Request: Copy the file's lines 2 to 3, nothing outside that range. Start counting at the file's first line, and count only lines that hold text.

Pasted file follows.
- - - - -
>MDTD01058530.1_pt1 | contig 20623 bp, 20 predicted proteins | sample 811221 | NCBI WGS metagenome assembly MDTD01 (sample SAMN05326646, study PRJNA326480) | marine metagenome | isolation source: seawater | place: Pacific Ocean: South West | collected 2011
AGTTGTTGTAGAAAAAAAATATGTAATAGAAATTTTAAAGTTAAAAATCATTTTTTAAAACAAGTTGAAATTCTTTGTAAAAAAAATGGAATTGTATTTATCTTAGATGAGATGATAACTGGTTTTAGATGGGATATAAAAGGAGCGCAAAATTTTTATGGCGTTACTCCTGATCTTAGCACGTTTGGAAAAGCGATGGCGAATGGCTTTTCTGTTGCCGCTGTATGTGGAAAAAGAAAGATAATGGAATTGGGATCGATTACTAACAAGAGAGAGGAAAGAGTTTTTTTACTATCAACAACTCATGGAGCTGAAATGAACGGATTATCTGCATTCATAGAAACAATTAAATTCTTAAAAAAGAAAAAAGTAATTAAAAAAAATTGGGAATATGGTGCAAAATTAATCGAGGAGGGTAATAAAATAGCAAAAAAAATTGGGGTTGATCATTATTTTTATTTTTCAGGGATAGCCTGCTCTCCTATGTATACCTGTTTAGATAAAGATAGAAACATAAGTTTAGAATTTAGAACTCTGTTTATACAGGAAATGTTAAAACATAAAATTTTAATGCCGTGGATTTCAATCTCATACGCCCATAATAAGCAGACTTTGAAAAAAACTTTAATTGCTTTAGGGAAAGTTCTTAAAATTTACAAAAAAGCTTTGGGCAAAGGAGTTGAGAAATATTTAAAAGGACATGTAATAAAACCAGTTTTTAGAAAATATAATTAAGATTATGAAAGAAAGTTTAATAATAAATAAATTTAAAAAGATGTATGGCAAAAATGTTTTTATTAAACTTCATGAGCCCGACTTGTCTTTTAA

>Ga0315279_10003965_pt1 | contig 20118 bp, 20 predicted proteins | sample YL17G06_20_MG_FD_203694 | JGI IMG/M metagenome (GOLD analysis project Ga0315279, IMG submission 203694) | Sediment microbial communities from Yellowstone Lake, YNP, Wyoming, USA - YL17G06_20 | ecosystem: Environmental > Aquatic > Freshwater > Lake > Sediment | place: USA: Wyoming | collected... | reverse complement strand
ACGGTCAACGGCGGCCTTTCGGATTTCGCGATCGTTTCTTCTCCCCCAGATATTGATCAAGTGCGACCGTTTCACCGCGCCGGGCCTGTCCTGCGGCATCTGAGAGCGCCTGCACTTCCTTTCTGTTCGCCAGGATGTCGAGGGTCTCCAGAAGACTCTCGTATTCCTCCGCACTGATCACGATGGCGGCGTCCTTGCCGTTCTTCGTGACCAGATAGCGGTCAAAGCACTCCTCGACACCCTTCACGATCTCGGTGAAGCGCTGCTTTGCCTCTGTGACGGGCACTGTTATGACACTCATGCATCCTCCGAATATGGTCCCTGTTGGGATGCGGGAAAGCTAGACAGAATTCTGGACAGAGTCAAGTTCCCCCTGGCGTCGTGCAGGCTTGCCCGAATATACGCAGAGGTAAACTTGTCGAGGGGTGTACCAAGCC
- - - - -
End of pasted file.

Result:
AGTTGTTGTAGAAAAAAAATATGTAATAGAAATTTTAAAGTTAAAAATCATTTTTTAAAACAAGTTGAAATTCTTTGTAAAAAAAATGGAATTGTATTTATCTTAGATGAGATGATAACTGGTTTTAGATGGGATATAAAAGGAGCGCAAAATTTTTATGGCGTTACTCCTGATCTTAGCACGTTTGGAAAAGCGATGGCGAATGGCTTTTCTGTTGCCGCTGTATGTGGAAAAAGAAAGATAATGGAATTGGGATCGATTACTAACAAGAGAGAGGAAAGAGTTTTTTTACTATCAACAACTCATGGAGCTGAAATGAACGGATTATCTGCATTCATAGAAACAATTAAATTCTTAAAAAAGAAAAAAGTAATTAAAAAAAATTGGGAATATGGTGCAAAATTAATCGAGGAGGGTAATAAAATAGCAAAAAAAATTGGGGTTGATCATTATTTTTATTTTTCAGGGATAGCCTGCTCTCCTATGTATACCTGTTTAGATAAAGATAGAAACATAAGTTTAGAATTTAGAACTCTGTTTATACAGGAAATGTTAAAACATAAAATTTTAATGCCGTGGATTTCAATCTCATACGCCCATAATAAGCAGACTTTGAAAAAAACTTTAATTGCTTTAGGGAAAGTTCTTAAAATTTACAAAAAAGCTTTGGGCAAAGGAGTTGAGAAATATTTAAAAGGACATGTAATAAAACCAGTTTTTAGAAAATATAATTAAGATTATGAAAGAAAGTTTAATAATAAATAAATTTAAAAAGATGTATGGCAAAAATGTTTTTATTAAACTTCATGAGCCCGACTTGTCTTTTAA

>Ga0315279_10003965_pt1 | contig 20118 bp, 20 predicted proteins | sample YL17G06_20_MG_FD_203694 | JGI IMG/M metagenome (GOLD analysis project Ga0315279, IMG submission 203694) | Sediment microbial communities from Yellowstone Lake, YNP, Wyoming, USA - YL17G06_20 | ecosystem: Environmental > Aquatic > Freshwater > Lake > Sediment | place: USA: Wyoming | collected... | reverse complement strand